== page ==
What do you think of when you hear the phrase, “free library resources?” Books? DVDs?
Today’s libraries offer so much more! With an internet-connected computer and a valid library card (and sometimes a pin number), thousands of free resources are available to you!
Interlibrary Loan System
Most libraries are connected with an interlibrary loan system, and you are able to check out books from libraries all over the country. Ask your branch about their system. Most of the time you can request books online and they’ll find them for you.
Libraries have a wealth of online resources (databases and e-sources) on their websites for students. What’s great about these? They’re “referred” sources—true, authoritative sources far better than Google. Search your library’s website for “e-sources” or homework resources.
Field and/or Resource Trips
Plan a field trip to the library. The children’s or youth services librarian will be happy to make your visit so much more than just a tour of the library. One of the things the librarian can do is show your group how to use the online resources available to them. If you’re working on a specific unit or project, she can also gather materials for you and/or help you and the children find materials.
Book Clubs for Children
Many libraries have book clubs for children. My librarian friend Judy Gann has a weekly children’s book group at her library. “Most of the attendees are homeschoolers,” says Judy. “This is a great way for homeschoolers to participate in a group activity. Most of these book clubs meet once a month, and the library staff will tell you the book for the next month ahead of time so you can determine if it is appropriate for your child.”
Book Club Kits
Some libraries offer book club kits for children. Most kits consist of twelve to fifteen copies of a title with discussion questions if you’d like to do a book club with other students.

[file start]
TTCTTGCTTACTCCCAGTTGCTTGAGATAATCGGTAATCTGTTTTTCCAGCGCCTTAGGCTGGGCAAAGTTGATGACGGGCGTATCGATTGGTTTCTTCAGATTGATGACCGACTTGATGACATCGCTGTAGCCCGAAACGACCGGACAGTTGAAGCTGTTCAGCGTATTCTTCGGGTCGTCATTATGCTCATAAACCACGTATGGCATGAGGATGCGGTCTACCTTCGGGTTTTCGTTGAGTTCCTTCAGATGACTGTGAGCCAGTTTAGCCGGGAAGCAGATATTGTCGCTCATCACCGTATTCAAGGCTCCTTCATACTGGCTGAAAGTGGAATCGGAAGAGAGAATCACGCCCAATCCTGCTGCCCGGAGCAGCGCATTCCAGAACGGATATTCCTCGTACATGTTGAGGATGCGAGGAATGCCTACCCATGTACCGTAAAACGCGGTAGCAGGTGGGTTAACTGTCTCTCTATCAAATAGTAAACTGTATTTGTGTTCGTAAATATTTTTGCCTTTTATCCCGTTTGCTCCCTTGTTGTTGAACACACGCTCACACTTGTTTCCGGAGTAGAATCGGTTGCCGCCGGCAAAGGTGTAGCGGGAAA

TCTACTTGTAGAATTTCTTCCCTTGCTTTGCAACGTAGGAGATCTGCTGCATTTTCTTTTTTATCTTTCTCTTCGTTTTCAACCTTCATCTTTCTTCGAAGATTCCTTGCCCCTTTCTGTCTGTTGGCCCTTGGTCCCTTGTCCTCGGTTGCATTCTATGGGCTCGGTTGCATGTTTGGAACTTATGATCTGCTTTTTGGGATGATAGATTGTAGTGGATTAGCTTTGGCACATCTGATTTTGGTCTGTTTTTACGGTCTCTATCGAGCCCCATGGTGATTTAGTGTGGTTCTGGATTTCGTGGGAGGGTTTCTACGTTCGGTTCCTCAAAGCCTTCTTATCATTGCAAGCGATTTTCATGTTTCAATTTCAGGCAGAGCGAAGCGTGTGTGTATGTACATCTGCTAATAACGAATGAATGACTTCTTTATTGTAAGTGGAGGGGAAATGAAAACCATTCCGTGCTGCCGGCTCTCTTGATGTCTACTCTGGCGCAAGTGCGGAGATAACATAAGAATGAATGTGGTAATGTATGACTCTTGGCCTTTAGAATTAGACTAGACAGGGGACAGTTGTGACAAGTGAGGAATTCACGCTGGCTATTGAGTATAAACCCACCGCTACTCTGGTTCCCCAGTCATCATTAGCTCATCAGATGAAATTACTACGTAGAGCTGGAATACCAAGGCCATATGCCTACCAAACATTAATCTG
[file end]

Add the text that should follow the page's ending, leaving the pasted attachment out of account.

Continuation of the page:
Most libraries have monthly school-age programs at the library during the school year. And don’t forget the summer reading program! Many libraries have special classes or programs. Looking at our local library’s schedule, these are some of the things they offer: Family Movie Night, Knitting Circle, Theatre Camp, Writer’s Workshop, Snack Attack (Cooking), Finger Knitting, Lego Block Parties, Puppet Shows, and Storytime. If you have an idea for an activity you’d like to coordinate, talk to your local librarian.
Some libraries will schedule computer classes for your children if you ask.
Shannon: “My library offers free classes of all kinds for kids: art, science, history, etc. They also have language programs I can access through them for free online that I will use to help teach Hebrew next year.”
Libraries have a variety of booklists of suggested titles for different age groups and on many subjects.
Many libraries provide a link to “Homework Help” on their website. Some libraries give you access to websites like Tutor.com for free!
Ryan: “My daughter uses a program from the library for her to learn Chinese.”
Find out other free library resources and read the rest of this post at FreeHomeschoolDeals.com.
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